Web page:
Then I went to business school and started studying operations management. I started to gain an appreciation for the blue bucket/red bucket workflow process. It was an effective method of ensuring customer satisfaction. It gave the Pharmacist visual cues as to what order prescriptions needed to be filled. Lastly, it helped maintain organization, thus decreasing “defects“. With the buckets you can simply drop the prescription in the bucket with the drug. Thus, things matched up when it was time to enter the order and fill the prescription.

I began reading articles on how other Pharmacist maintained organization. I read an article by a man that discussed how he used multiple colors of buckets. When I read the article, I felt like a pharmacy nerd when I read the article and became giddy. For me I had only known blue bucket and red bucket. How could I incorporate more buckets? I know I know…sounds lame!

I began writing up a method and came up with the following:


WORKFLOW

DROP OFF —> DATA ENTRY—>FILL PRESCRIPTION–>VERIFY PRESCRIPTION–>PICKUP PRESCRIPTION

BUCKET COLORS (Pharmacy Tech/Pharmacist organize accordingly

BLUE- prescription to be picked up in 1 to 2 hours

RED– prescription to be picked up in 15 to 45 minutes

GREEN– prescription medication is high dollar; pickup likely next day  

YELLOW-prescription has an issue ( order needs clarification, call pharmacy benefit plan, etc.)

BLACK– prescription to be compounded

WHY we WORKFLOW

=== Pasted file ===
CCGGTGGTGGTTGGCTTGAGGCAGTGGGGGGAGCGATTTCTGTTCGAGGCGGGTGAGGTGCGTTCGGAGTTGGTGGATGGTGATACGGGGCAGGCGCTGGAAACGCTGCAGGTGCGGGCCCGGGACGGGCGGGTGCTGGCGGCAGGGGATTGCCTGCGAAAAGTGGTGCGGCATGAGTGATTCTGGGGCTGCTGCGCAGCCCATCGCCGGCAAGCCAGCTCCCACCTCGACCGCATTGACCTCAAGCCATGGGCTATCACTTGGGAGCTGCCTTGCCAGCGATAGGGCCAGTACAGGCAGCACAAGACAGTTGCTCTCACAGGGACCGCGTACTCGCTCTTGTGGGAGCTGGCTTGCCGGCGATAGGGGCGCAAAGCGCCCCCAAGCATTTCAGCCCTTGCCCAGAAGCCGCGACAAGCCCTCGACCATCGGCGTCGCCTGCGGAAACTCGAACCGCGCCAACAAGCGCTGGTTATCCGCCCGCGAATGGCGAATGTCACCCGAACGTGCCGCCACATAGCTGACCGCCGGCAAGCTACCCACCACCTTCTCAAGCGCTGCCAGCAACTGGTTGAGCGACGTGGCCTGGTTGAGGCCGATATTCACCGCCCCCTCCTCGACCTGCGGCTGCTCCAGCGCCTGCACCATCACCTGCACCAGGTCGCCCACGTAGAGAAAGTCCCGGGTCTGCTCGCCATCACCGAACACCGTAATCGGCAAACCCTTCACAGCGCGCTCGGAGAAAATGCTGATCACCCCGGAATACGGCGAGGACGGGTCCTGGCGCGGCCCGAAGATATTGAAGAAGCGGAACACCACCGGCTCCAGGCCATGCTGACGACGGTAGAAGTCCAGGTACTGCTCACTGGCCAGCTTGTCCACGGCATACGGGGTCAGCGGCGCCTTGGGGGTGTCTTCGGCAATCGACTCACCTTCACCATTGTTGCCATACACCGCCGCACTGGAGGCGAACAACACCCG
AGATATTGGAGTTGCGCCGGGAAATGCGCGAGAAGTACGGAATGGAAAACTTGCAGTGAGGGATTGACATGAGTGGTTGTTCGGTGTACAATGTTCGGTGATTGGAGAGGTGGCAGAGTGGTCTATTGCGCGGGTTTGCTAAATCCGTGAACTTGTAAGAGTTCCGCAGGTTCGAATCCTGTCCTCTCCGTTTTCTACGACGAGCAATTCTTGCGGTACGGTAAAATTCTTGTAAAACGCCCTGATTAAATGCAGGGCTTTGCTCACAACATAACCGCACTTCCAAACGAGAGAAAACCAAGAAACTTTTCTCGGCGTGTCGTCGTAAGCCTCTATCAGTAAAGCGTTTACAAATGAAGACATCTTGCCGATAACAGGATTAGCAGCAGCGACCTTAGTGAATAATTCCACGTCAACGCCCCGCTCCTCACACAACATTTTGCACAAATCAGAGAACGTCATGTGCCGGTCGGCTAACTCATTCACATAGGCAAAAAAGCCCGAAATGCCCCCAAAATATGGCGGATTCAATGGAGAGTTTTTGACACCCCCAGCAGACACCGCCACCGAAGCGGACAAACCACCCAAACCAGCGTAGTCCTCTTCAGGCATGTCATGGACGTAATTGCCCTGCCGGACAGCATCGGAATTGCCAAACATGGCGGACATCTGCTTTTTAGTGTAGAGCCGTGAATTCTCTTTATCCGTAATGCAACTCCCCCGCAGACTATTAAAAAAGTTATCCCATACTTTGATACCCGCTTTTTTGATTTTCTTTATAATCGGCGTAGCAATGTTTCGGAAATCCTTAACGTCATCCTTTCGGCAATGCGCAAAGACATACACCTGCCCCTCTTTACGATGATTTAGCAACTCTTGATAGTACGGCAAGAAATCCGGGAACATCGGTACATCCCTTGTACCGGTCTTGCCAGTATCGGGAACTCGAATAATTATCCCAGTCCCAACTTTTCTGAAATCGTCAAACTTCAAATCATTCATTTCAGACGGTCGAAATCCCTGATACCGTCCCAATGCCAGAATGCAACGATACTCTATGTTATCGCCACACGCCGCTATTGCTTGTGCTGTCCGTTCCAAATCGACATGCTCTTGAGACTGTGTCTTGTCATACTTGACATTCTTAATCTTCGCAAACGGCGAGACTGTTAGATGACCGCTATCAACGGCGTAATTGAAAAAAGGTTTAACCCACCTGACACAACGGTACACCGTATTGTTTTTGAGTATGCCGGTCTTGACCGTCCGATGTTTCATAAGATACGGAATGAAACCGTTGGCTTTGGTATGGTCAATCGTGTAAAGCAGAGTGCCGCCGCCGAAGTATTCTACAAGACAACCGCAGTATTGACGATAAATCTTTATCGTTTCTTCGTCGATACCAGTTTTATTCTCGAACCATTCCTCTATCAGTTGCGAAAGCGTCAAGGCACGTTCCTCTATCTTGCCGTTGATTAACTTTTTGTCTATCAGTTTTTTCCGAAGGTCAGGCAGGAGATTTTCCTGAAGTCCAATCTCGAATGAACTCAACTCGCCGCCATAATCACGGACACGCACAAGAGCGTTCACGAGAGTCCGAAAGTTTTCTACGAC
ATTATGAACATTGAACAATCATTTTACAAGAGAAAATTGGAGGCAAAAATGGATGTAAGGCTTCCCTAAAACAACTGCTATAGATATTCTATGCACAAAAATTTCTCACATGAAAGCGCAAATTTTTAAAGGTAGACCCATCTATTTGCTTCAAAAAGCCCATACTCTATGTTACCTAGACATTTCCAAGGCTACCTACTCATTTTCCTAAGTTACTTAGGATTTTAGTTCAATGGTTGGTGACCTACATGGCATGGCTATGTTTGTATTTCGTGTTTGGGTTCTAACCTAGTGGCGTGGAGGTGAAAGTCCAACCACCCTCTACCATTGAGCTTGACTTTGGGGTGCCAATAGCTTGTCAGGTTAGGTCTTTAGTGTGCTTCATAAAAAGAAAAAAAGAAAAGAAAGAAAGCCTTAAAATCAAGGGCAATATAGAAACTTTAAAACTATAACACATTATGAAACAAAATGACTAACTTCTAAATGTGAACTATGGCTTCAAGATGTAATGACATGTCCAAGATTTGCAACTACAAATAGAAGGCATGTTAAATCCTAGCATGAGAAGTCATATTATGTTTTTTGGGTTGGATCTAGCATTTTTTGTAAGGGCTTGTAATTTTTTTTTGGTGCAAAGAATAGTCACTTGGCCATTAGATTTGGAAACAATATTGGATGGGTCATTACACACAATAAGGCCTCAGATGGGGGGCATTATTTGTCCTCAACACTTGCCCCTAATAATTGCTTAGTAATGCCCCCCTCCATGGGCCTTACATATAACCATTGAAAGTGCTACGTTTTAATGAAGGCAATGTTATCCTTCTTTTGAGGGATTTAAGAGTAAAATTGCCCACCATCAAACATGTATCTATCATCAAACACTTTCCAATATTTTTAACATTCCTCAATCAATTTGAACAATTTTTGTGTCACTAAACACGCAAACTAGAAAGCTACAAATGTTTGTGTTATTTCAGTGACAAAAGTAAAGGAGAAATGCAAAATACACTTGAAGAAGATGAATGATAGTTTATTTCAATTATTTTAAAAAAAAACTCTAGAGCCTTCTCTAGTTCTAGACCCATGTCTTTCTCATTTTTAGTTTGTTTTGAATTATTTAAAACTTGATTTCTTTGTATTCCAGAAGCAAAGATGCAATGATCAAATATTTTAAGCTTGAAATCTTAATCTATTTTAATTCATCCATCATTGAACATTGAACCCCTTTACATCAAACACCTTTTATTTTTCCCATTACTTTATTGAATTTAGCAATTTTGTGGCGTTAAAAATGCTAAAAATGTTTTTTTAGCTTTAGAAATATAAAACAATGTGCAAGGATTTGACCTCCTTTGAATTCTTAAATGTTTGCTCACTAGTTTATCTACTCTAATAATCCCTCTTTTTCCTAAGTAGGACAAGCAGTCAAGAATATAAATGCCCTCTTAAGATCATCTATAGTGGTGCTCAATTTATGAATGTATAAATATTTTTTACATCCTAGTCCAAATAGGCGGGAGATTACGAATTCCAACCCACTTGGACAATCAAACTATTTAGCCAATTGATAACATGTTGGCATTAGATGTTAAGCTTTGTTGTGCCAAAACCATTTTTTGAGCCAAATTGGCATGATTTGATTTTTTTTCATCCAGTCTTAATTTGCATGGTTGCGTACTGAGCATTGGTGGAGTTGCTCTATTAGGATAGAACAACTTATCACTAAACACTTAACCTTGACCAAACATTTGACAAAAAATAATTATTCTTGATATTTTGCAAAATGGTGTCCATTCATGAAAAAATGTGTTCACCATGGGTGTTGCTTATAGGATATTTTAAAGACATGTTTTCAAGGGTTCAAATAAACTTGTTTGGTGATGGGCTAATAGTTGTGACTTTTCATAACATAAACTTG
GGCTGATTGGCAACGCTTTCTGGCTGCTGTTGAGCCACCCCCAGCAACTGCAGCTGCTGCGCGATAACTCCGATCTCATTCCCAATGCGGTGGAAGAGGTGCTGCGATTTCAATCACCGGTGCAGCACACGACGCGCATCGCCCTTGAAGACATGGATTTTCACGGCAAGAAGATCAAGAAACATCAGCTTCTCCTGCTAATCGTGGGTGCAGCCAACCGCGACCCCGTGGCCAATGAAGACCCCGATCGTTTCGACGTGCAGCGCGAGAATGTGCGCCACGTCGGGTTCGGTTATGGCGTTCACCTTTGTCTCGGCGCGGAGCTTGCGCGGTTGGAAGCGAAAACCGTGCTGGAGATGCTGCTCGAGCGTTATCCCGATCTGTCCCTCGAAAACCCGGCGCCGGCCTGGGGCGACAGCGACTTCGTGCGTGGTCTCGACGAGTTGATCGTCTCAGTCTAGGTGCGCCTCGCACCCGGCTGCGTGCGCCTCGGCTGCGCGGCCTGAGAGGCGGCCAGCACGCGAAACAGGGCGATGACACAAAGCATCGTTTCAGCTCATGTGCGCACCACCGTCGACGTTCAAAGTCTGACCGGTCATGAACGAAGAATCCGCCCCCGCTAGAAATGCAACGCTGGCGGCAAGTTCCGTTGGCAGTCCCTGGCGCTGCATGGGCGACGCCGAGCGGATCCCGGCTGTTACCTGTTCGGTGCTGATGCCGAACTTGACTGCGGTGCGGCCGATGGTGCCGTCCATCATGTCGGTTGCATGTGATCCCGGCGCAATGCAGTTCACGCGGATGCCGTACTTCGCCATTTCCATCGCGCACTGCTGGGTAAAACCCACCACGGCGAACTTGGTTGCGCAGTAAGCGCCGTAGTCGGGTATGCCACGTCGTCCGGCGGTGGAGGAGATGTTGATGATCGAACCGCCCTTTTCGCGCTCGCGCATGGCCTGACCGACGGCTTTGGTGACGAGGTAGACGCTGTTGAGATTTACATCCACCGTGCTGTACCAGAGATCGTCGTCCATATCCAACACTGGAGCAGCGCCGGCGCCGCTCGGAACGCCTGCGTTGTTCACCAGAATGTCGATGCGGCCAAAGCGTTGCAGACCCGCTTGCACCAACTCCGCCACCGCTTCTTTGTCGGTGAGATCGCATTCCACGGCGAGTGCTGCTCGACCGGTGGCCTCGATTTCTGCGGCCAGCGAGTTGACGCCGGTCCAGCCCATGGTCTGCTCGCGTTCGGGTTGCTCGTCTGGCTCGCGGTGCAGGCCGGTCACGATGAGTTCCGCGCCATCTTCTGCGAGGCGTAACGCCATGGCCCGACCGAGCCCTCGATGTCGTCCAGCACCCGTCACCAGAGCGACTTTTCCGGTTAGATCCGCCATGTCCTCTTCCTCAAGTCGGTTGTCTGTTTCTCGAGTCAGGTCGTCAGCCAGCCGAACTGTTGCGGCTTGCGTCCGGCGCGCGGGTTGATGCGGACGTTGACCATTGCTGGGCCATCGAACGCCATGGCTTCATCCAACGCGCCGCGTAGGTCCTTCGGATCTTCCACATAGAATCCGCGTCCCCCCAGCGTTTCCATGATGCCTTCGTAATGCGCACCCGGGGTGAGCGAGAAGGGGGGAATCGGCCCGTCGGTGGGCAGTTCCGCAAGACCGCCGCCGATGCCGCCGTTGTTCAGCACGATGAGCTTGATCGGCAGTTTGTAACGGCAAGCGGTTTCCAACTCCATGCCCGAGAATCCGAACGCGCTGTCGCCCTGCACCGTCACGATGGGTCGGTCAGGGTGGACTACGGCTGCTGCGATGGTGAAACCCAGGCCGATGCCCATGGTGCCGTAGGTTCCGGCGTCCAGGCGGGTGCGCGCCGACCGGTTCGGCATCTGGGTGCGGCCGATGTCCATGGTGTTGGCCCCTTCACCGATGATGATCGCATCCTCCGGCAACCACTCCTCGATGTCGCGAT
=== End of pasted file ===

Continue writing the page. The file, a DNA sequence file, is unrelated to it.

Workflow improves patient safety. Please keep with the workflow to better serve our patients.


 

This is what works for me as the manager of a pharmacy. The buckets allow me to remain efficient and organized. Both Technicians and Pharmacist can be on the same page with a simple color cue.

I know some people will think this is entirely too much! I would completely understand if you felt that way. It’s an idea…consider it and think of ways that you can tailor it to fit your own practice. I use this technique for pharmacy, however this same technique could possibly be used in the operations of other business models.

Is your business predicated on “volume” to maintain appropriate profit margins? Colored buckets are a cheap investment and can potentially increase your worker’s efficiency. Increased efficiency will increase worker output. Maintaining appropriate output very well could be the difference in business success or failure. IMG_3806


Sam Blakemore is the Pharmacy Manager of Peds Rx Pharmacy Solutions. Connect with him via: LinkedIn

What to consider when your child is prescribed a compounded medication

Extemporaneous preparation of oral suspensions, creams, and ointments by pharmacists is of great importance for the pediatric population. Why? The “one size fits all” model doesn’t work for kids. Dosing for kids is mostly weight-based and is calculated milligram(drug)/kilogram (child’s weight) or dosed based on the child’s body surface area. Most compounded preparations for pediatric patients are considered to be “simple compounds” in that there are only 2 to 3 ingredients in the compound; the drug (crushed tablets or bulk powder) and a suspending agent (simple syrup, ora-blend, cherry syrup).

Parents needing compounding services for their children run into road blocks because not every pharmacy compounds. My suggestion for parents is that they discuss with their pediatrician where compounding pharmacies are located in their area before leaving the doctor’s office or hospital. Parents, if you’re uncertain if a drug needs to be compounded, please ask the pediatrician when he or she writes the prescription.